Interlaboratory Proficiency Tests carried out in 2014

on . . Hits: 14696

precision_accuracy   Last year, a total of 40 laboratories from 14 different countries participated in an interlaboratory test to check proficiency according to European standard EN 13725/2003 organized by the company Odournet.Test criteria used in this comparison to assess the results were the precision under repeatability conditions r and accuracy A for 1-butanol of the laboratory according to EN 13725. There were 38 participants from Europe and 2 from Chile.

   A number of 34 laboratories in this study stated that they have been accredited for EN 13725 olfactometry measurements according to EN ISO/IEC 17025. The following table shows the list of participants.

 

Countrynumber of participants
Belgium 4
Chile 2
Denmark 2
Estonia 1
France 2
Germany 12
Italy 2
Lithuania 2
Netherlands 2
Norway 1
Poland 1
Portugal 1
Spain 2
United Kingdom 6

 

   The participation in Proficiency Testing (PT) for laboratories accredited to ISO17025 is not facultative.

   However, reviewing the documents about proficiency testing EA-4/18 INF: 2010 and the ILAC-P9 published by the The European Accreditation Co-operation there is not statement about how often a lab must carry out a proficiency testing.

   That is, any lab can choose the frequency of their PT either yearly or every 10 years as long as it is justified in their "PT strategy".

   So anyway, there are not many laboratories that showed some concern this year about their precision and accuracy. The laboratories of just 14 countries out of 33 CEN members had some interest in participating in a PT this year. The CEN countries with no lab participating in the PT were Turkey, Romania, Greece, Czech Republic, Hungary, Austria, Switzerland, Bulgaria, Finland, Slovakia, Ireland, Croatia, the former Yugoslav Republic of Macedonia, Slovenia, Latvia, Cyprus, Luxembourg, Malta and Iceland. Here there is a there is a graph of these countries ordered by population according to the Eurostats figures for 2014. graph1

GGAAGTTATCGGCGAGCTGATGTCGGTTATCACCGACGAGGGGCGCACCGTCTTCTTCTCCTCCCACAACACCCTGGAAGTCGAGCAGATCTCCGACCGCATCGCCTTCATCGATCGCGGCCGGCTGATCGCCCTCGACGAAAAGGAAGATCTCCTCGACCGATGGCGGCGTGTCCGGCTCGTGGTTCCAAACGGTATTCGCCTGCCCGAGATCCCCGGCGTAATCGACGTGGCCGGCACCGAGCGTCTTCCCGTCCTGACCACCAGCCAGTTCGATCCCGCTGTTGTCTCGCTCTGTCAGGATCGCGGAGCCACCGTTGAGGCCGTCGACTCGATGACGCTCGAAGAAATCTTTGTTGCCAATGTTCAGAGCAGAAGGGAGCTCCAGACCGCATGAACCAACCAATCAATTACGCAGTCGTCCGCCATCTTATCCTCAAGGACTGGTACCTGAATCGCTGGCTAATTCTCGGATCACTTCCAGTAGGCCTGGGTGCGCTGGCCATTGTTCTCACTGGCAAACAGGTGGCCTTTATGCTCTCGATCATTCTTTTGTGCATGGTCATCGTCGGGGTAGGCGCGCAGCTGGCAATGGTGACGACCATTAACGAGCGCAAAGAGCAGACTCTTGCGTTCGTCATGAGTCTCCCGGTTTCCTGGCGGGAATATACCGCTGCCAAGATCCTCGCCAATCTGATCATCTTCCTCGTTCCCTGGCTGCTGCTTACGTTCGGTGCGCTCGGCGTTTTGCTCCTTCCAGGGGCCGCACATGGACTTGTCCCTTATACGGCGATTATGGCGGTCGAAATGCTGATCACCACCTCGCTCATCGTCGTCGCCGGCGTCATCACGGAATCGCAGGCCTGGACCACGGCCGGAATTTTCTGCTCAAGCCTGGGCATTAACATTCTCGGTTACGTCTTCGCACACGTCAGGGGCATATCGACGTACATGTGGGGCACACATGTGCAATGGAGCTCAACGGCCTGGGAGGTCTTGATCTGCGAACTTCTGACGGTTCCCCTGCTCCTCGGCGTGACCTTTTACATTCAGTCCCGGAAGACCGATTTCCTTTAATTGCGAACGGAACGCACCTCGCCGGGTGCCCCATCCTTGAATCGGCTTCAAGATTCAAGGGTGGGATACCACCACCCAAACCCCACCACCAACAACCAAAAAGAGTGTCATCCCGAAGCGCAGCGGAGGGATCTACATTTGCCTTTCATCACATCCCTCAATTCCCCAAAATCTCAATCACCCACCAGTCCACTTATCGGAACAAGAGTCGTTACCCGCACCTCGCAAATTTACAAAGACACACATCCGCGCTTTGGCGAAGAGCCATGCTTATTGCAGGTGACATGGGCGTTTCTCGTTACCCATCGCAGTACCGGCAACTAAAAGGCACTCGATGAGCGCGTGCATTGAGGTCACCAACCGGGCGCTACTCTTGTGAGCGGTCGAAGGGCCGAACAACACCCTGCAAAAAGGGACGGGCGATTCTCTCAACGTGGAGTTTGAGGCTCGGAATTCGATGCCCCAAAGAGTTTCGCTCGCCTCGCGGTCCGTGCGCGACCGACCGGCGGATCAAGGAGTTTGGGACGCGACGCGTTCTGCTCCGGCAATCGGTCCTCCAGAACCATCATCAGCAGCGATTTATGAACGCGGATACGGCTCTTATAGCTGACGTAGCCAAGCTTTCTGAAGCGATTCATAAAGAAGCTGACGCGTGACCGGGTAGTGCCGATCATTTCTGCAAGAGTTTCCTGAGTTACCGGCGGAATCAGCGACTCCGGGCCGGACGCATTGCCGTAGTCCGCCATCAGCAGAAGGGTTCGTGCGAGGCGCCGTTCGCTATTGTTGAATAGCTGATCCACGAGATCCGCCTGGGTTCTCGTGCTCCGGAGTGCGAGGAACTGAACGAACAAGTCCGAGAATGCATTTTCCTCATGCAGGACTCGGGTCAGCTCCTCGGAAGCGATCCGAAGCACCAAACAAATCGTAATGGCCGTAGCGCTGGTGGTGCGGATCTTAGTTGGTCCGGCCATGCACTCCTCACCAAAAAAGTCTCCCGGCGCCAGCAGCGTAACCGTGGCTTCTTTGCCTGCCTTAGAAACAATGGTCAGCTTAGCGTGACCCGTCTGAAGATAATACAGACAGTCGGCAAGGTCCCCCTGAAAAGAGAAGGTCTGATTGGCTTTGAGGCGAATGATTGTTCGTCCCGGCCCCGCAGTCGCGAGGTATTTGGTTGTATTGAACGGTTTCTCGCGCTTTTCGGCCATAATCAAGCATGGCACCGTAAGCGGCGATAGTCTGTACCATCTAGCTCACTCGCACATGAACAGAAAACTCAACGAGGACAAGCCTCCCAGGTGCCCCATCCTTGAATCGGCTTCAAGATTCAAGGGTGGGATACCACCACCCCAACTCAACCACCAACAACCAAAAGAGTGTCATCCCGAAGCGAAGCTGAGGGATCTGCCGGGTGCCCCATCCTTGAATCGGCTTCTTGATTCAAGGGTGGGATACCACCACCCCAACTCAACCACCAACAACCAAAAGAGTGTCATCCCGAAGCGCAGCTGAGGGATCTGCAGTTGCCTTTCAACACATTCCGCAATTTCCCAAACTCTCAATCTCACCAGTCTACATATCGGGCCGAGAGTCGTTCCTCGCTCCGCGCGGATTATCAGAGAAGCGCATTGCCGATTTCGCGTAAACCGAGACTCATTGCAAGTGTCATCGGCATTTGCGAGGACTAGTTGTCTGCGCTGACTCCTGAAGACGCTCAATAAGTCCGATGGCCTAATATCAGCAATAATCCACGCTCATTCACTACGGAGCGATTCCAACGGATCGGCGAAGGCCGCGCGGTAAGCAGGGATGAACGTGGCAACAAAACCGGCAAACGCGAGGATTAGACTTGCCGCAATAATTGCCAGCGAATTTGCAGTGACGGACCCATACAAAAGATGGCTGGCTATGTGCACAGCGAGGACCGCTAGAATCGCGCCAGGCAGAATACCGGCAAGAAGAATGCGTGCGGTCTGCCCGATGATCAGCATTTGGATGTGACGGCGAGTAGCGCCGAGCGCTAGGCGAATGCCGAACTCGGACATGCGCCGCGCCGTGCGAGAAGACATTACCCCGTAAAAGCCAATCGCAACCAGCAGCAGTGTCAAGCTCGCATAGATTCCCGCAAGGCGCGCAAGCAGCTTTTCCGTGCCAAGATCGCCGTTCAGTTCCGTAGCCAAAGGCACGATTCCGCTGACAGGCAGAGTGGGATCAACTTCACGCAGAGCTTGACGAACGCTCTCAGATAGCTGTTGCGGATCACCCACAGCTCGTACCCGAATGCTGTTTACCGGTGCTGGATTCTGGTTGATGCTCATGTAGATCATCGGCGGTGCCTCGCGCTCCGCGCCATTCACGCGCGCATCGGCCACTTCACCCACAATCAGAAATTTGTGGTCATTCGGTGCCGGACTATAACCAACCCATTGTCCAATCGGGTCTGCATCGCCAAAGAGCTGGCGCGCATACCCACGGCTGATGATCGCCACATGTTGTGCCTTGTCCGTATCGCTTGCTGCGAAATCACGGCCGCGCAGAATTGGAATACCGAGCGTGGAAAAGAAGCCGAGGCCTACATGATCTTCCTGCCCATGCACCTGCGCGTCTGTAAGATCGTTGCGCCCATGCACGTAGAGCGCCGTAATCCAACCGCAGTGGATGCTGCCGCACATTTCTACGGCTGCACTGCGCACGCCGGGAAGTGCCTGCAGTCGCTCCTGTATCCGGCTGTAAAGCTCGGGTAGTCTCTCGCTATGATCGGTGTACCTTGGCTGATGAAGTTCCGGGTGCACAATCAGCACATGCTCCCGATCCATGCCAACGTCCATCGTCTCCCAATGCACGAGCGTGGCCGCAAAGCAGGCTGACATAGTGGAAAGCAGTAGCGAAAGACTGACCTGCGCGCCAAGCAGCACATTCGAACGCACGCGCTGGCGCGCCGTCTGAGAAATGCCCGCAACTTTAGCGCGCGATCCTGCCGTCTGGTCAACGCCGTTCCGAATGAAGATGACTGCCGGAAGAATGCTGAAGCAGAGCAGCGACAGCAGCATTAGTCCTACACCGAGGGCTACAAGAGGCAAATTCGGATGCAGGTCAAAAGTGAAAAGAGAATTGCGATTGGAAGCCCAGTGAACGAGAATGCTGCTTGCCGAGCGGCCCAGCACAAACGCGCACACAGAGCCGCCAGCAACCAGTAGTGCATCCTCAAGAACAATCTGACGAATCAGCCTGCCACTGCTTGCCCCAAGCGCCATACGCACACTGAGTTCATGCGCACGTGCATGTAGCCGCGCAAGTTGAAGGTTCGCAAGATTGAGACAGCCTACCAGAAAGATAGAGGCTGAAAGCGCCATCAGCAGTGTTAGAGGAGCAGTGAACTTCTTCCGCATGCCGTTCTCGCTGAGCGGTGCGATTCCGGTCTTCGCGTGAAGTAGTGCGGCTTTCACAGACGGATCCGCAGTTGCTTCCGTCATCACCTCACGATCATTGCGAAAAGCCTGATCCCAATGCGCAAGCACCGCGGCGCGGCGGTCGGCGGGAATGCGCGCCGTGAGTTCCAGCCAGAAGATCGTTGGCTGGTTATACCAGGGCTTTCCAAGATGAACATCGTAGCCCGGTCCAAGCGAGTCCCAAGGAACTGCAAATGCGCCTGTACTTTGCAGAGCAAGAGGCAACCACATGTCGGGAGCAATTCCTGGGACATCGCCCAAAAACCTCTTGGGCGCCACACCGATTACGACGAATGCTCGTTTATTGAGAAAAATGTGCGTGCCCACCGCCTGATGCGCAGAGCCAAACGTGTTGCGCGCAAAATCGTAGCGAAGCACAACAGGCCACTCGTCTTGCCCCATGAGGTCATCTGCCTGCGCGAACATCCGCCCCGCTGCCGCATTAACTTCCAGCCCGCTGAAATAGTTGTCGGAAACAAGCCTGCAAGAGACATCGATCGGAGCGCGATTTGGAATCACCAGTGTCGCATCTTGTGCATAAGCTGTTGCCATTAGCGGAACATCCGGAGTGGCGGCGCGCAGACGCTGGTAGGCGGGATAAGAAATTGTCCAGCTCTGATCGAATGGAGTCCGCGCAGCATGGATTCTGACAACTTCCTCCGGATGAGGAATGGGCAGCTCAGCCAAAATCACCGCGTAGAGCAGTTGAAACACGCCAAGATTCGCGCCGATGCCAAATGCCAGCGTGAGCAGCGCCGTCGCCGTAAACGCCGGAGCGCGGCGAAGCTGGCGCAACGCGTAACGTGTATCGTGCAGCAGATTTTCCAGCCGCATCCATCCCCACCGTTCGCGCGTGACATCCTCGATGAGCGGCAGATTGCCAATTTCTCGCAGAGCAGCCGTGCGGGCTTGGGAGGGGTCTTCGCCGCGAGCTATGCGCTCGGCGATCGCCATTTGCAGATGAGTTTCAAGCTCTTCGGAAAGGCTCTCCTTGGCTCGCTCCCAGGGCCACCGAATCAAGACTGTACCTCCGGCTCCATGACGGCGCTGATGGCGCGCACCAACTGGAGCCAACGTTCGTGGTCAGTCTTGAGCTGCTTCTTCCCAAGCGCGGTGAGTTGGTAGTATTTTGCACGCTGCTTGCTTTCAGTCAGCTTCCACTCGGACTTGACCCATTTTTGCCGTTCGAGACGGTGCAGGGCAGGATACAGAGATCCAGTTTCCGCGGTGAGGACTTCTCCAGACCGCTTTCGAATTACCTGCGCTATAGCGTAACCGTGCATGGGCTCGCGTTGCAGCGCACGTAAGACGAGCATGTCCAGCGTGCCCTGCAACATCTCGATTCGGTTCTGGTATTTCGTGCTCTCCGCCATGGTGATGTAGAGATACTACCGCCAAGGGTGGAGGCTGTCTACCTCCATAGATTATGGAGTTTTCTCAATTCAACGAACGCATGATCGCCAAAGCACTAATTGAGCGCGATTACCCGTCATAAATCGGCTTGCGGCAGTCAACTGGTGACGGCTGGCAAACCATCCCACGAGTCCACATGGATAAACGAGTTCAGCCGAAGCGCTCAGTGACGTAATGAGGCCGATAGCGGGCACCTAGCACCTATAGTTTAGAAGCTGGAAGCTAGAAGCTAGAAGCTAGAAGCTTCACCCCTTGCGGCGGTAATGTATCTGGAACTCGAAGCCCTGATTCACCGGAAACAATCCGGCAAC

In total there is a population of around 180 million people in Europe that does not have a lab that run a PT in 2014. Of course, doing a PT on an annually basis is not compulsory, plus its cost might be a bit high for some labs, but it is a necessary tool to be used in order to check the quality of the work of a lab.

  Here there is another graph that shows just how many people is served by each olfactometer that run a PT in 2014.

million inhabitants olfactometer

   In this graph the best served countries according to this peculiar classification are on the right hand side and the not so well on the left hand side. Coutries like Estonia, Lithuania, Belgium and Denmark have a very high coefficient of olfactometers running a PT in 2014 per million inhabitants. On the other side, Poland, France, Italy and Spain are not doing so good. 

  Poland is a bit of an exception as three accredited laboratories organized an interlaboratory PT test by themselves according to the European Norm. In this case the ratio would go down to 9,5 million inhabitants per lab that run a PT testing in 2014 in Poland. Provided that the PT was adequately performed, of course.